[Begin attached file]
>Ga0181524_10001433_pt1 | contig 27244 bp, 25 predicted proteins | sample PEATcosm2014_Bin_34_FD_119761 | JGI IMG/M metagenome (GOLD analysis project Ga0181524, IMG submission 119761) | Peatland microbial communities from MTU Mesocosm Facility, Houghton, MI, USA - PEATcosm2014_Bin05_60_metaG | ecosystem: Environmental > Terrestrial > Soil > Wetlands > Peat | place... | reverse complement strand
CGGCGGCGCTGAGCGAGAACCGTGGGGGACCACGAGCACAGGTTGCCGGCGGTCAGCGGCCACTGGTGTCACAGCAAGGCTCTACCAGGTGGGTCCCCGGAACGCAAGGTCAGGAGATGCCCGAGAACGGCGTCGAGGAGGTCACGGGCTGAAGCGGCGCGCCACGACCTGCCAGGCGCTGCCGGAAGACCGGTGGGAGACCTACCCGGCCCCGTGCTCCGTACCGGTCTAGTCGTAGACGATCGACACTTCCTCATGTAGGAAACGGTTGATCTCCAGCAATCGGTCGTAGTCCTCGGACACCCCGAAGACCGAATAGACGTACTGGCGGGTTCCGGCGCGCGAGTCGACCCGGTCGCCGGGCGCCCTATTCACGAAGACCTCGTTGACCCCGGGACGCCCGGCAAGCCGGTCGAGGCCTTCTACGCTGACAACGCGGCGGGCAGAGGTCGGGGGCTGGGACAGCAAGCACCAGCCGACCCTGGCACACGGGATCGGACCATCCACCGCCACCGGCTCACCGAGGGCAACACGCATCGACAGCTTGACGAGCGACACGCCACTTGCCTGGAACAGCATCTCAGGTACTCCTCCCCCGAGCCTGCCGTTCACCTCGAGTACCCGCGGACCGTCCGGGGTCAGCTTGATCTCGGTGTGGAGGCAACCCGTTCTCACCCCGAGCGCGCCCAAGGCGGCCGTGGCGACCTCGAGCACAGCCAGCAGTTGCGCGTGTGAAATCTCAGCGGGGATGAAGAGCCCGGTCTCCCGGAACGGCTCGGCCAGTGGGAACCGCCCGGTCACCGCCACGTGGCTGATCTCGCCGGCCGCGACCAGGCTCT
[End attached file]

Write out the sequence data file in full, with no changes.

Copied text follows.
>Ga0181524_10001433_pt1 | contig 27244 bp, 25 predicted proteins | sample PEATcosm2014_Bin_34_FD_119761 | JGI IMG/M metagenome (GOLD analysis project Ga0181524, IMG submission 119761) | Peatland microbial communities from MTU Mesocosm Facility, Houghton, MI, USA - PEATcosm2014_Bin05_60_metaG | ecosystem: Environmental > Terrestrial > Soil > Wetlands > Peat | place... | reverse complement strand
CGGCGGCGCTGAGCGAGAACCGTGGGGGACCACGAGCACAGGTTGCCGGCGGTCAGCGGCCACTGGTGTCACAGCAAGGCTCTACCAGGTGGGTCCCCGGAACGCAAGGTCAGGAGATGCCCGAGAACGGCGTCGAGGAGGTCACGGGCTGAAGCGGCGCGCCACGACCTGCCAGGCGCTGCCGGAAGACCGGTGGGAGACCTACCCGGCCCCGTGCTCCGTACCGGTCTAGTCGTAGACGATCGACACTTCCTCATGTAGGAAACGGTTGATCTCCAGCAATCGGTCGTAGTCCTCGGACACCCCGAAGACCGAATAGACGTACTGGCGGGTTCCGGCGCGCGAGTCGACCCGGTCGCCGGGCGCCCTATTCACGAAGACCTCGTTGACCCCGGGACGCCCGGCAAGCCGGTCGAGGCCTTCTACGCTGACAACGCGGCGGGCAGAGGTCGGGGGCTGGGACAGCAAGCACCAGCCGACCCTGGCACACGGGATCGGACCATCCACCGCCACCGGCTCACCGAGGGCAACACGCATCGACAGCTTGACGAGCGACACGCCACTTGCCTGGAACAGCATCTCAGGTACTCCTCCCCCGAGCCTGCCGTTCACCTCGAGTACCCGCGGACCGTCCGGGGTCAGCTTGATCTCGGTGTGGAGGCAACCCGTTCTCACCCCGAGCGCGCCCAAGGCGGCCGTGGCGACCTCGAGCACAGCCAGCAGTTGCGCGTGTGAAATCTCAGCGGGGATGAAGAGCCCGGTCTCCCGGAACGGCTCGGCCAGTGGGAACCGCCCGGTCACCGCCACGTGGCTGATCTCGCCGGCCGCGACCAGGCTCT